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The Meaning of 1914

27-28 September 2014

A Conference to mark the Centenary of the Outbreak of the Great War

Venue: Nissan Lecture Theatre, St. Antony’s College, Oxford
Conveners: Simon Head, The New York Review of Books Foundation; Margaret MacMillan, St Antony's College

This year, 2014, marks the centenary of the outbreak of the Great War, which is the occasion for our conference. This year also marks the seventy fifth anniversary of the outbreak of the Second World War in September 1939. Yet even though only twenty five years separate the outbreak of the two World Wars, a period of time that in present day history takes us back to something so contemporary as the coming down of the Berlin Wall in 1989, the events of August 1914 seem to us infinitely more distant and remote than those of September 1939, belonging more to the nineteenth century than the twentieth.

The reason for this is perhaps that, of the six principle belligerents of 1914 four, Germany, Austria-Hungary, Russia and Turkey were ruled wholly or in part by authoritarian monarchs, surrounded by aristocratic court entourages, and all endowed with significant personal, extraparliamentary powers. None of these regimes survived the war. A fifth belligerent, Britain, although a working parliamentary democracy in 1914, was ruled by an elite which combined elements of the old aristocracy with a non-aristocratic noblesse de robe, but with the style and culture of the former still dominant. This gave the British governing class at least a surface, ancient regime resemblance to its continental counterparts.

In his luminous volume of memoirs The World of Yesterday Stefan Zweig looked back on this pre 1914 world as a Golden Age. The World of Security was the title of his opening chapter. Of his Viennese childhood and youth he wrote: ‘everything in this wide domain was firmly established, immovably in its place, with the Old Emperor at top of the pyramid... and nothing in the well calculated order of things would change’. When he wrote his memoirs Zweig was a refugee from the Nazis and within a year of his own suicide. He had perhaps good reason to look back on his world of yesterday as a paradise forever lost. Yet this sense of loss was widely felt among those who came of age before 1914.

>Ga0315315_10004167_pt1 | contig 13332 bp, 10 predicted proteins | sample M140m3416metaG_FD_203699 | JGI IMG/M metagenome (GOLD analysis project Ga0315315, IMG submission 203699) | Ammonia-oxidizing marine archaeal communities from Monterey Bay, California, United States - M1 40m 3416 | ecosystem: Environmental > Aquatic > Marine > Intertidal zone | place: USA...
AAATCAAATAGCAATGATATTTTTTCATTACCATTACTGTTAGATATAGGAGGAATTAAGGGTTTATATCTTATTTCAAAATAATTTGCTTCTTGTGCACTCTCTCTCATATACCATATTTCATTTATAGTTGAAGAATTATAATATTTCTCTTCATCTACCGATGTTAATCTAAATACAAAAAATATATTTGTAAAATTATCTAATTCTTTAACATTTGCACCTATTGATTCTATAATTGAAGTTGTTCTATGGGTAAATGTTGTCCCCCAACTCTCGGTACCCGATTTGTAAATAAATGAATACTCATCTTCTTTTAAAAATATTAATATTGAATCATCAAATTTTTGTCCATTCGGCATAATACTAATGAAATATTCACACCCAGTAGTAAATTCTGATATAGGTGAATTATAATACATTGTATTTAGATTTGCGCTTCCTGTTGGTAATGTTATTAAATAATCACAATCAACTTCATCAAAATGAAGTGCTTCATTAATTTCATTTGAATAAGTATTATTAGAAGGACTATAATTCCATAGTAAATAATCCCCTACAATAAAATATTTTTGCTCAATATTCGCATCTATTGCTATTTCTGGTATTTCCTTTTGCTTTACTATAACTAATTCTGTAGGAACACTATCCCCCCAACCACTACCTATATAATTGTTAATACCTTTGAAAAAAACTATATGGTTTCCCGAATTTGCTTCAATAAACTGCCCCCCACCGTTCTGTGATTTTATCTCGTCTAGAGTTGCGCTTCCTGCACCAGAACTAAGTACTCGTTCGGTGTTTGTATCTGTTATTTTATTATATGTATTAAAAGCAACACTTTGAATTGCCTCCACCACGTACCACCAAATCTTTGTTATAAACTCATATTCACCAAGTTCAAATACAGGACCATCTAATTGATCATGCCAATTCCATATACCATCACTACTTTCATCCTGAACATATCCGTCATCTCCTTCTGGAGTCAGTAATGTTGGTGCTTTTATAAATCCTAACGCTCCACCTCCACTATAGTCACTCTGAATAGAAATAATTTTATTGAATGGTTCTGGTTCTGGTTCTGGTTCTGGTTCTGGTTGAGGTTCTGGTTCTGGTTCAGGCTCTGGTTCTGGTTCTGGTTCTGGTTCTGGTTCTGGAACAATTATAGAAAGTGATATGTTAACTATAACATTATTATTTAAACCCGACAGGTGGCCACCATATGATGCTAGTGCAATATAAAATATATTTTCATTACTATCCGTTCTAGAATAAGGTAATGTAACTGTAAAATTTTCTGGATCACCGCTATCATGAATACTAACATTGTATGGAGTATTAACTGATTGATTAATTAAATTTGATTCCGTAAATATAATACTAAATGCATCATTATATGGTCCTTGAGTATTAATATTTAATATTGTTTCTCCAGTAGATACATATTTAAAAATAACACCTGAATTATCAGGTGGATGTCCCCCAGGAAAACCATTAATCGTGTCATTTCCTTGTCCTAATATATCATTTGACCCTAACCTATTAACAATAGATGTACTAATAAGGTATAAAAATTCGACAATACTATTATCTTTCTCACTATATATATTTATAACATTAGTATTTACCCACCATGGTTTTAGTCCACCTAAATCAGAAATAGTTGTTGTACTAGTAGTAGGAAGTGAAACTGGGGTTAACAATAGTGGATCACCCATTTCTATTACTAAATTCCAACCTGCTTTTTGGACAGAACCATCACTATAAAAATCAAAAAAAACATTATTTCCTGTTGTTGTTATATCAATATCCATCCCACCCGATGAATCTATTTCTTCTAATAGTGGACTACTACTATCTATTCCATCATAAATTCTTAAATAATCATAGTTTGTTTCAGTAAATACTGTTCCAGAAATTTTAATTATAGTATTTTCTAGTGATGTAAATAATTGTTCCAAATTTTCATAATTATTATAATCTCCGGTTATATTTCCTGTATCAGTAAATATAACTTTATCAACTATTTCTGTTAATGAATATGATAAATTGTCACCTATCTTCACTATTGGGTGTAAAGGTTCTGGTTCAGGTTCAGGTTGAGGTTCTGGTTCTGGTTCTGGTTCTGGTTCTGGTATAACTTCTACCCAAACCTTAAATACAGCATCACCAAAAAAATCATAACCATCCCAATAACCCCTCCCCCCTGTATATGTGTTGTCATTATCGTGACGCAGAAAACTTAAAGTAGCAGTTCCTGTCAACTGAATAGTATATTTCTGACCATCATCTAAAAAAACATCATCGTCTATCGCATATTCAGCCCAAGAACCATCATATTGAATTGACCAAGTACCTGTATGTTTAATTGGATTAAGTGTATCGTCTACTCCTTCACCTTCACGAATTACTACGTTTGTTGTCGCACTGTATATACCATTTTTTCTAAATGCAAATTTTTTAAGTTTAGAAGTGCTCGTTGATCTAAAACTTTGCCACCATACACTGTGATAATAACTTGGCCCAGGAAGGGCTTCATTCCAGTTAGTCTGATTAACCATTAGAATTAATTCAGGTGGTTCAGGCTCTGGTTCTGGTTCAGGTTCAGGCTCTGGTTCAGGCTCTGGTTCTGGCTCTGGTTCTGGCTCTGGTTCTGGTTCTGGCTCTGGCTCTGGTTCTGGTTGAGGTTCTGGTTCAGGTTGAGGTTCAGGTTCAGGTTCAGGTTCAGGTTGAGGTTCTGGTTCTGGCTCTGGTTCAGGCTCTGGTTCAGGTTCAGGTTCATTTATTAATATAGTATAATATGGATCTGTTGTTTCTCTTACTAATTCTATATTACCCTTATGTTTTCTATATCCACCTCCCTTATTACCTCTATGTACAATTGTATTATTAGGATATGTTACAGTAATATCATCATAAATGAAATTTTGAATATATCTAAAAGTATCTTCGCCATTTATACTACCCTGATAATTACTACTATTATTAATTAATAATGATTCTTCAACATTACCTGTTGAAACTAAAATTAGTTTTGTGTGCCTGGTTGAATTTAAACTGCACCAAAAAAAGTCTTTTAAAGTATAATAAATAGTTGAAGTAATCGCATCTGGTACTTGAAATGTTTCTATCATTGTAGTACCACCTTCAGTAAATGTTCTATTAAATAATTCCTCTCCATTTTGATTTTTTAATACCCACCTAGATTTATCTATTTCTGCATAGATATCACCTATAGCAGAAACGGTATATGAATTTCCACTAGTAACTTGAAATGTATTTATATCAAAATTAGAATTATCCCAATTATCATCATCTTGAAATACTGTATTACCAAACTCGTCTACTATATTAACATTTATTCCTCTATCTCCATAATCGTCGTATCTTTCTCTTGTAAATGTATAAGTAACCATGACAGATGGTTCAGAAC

But what exactly was lost? If this European world of yesterday was a place of such security and, as Zweig The Meaning of 1914 Introduction also writes, of prosperity and of liberal enlightenment, why did it come to an end in the way that it did; why did the leaders of Europe inflict upon themselves perhaps the greatest catastrophe in their history, bringing upon themselves death and destruction on a scale not see since the Thirty Years War and with the war becoming, after a twenty year lull, itself a new Thirty Years War, with its second phase even more destructive than its first?

In his Rhodes Memorial Lectures of 1929, still among the most powerful and ambitious accounts of the origins of the war, the great French historian Élie Halévy warned his Oxford audience that he would be shunning diplomatic chronologies: ‘I shall not dwell upon the story of the last week before the war as to what such and such a Sovereign, or Prime Minister, or Foreign Secretary should have done or not done’. These were ‘pills to cure an earthquake’. Halévy’s concern was with the earthquake itself. But it is a characteristic of earthquakes that the pressures building up beneath the earth’s outer crust can remain undetected by those on the surface even as the stresses beneath reach breaking point.